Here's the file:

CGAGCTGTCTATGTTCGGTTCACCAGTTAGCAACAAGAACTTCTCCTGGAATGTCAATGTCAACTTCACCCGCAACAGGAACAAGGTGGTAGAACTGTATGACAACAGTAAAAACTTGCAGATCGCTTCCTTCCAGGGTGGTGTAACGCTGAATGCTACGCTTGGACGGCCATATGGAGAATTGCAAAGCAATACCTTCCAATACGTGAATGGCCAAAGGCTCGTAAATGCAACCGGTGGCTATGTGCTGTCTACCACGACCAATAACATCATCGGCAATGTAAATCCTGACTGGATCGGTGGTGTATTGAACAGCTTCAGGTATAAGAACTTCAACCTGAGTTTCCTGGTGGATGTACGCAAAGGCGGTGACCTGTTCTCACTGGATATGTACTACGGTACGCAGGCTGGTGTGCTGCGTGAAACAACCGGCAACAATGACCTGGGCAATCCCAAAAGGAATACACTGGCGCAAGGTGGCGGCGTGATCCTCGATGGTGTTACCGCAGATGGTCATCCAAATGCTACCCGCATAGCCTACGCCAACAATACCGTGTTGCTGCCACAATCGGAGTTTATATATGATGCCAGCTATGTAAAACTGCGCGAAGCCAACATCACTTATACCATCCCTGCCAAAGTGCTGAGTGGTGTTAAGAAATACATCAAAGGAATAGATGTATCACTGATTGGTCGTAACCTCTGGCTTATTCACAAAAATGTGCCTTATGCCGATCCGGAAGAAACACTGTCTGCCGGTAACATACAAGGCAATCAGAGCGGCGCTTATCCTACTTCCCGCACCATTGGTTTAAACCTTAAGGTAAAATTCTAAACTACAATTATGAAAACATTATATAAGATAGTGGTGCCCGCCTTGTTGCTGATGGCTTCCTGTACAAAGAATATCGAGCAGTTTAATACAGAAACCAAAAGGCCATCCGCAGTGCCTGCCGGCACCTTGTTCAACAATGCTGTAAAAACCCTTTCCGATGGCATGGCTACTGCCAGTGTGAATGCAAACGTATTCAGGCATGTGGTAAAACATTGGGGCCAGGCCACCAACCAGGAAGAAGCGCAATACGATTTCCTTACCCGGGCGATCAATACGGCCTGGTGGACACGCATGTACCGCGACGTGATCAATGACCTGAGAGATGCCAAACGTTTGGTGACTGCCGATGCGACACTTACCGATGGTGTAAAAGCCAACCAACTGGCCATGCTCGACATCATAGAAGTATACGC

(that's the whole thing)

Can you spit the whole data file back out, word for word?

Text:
CGAGCTGTCTATGTTCGGTTCACCAGTTAGCAACAAGAACTTCTCCTGGAATGTCAATGTCAACTTCACCCGCAACAGGAACAAGGTGGTAGAACTGTATGACAACAGTAAAAACTTGCAGATCGCTTCCTTCCAGGGTGGTGTAACGCTGAATGCTACGCTTGGACGGCCATATGGAGAATTGCAAAGCAATACCTTCCAATACGTGAATGGCCAAAGGCTCGTAAATGCAACCGGTGGCTATGTGCTGTCTACCACGACCAATAACATCATCGGCAATGTAAATCCTGACTGGATCGGTGGTGTATTGAACAGCTTCAGGTATAAGAACTTCAACCTGAGTTTCCTGGTGGATGTACGCAAAGGCGGTGACCTGTTCTCACTGGATATGTACTACGGTACGCAGGCTGGTGTGCTGCGTGAAACAACCGGCAACAATGACCTGGGCAATCCCAAAAGGAATACACTGGCGCAAGGTGGCGGCGTGATCCTCGATGGTGTTACCGCAGATGGTCATCCAAATGCTACCCGCATAGCCTACGCCAACAATACCGTGTTGCTGCCACAATCGGAGTTTATATATGATGCCAGCTATGTAAAACTGCGCGAAGCCAACATCACTTATACCATCCCTGCCAAAGTGCTGAGTGGTGTTAAGAAATACATCAAAGGAATAGATGTATCACTGATTGGTCGTAACCTCTGGCTTATTCACAAAAATGTGCCTTATGCCGATCCGGAAGAAACACTGTCTGCCGGTAACATACAAGGCAATCAGAGCGGCGCTTATCCTACTTCCCGCACCATTGGTTTAAACCTTAAGGTAAAATTCTAAACTACAATTATGAAAACATTATATAAGATAGTGGTGCCCGCCTTGTTGCTGATGGCTTCCTGTACAAAGAATATCGAGCAGTTTAATACAGAAACCAAAAGGCCATCCGCAGTGCCTGCCGGCACCTTGTTCAACAATGCTGTAAAAACCCTTTCCGATGGCATGGCTACTGCCAGTGTGAATGCAAACGTATTCAGGCATGTGGTAAAACATTGGGGCCAGGCCACCAACCAGGAAGAAGCGCAATACGATTTCCTTACCCGGGCGATCAATACGGCCTGGTGGACACGCATGTACCGCGACGTGATCAATGACCTGAGAGATGCCAAACGTTTGGTGACTGCCGATGCGACACTTACCGATGGTGTAAAAGCCAACCAACTGGCCATGCTCGACATCATAGAAGTATACGC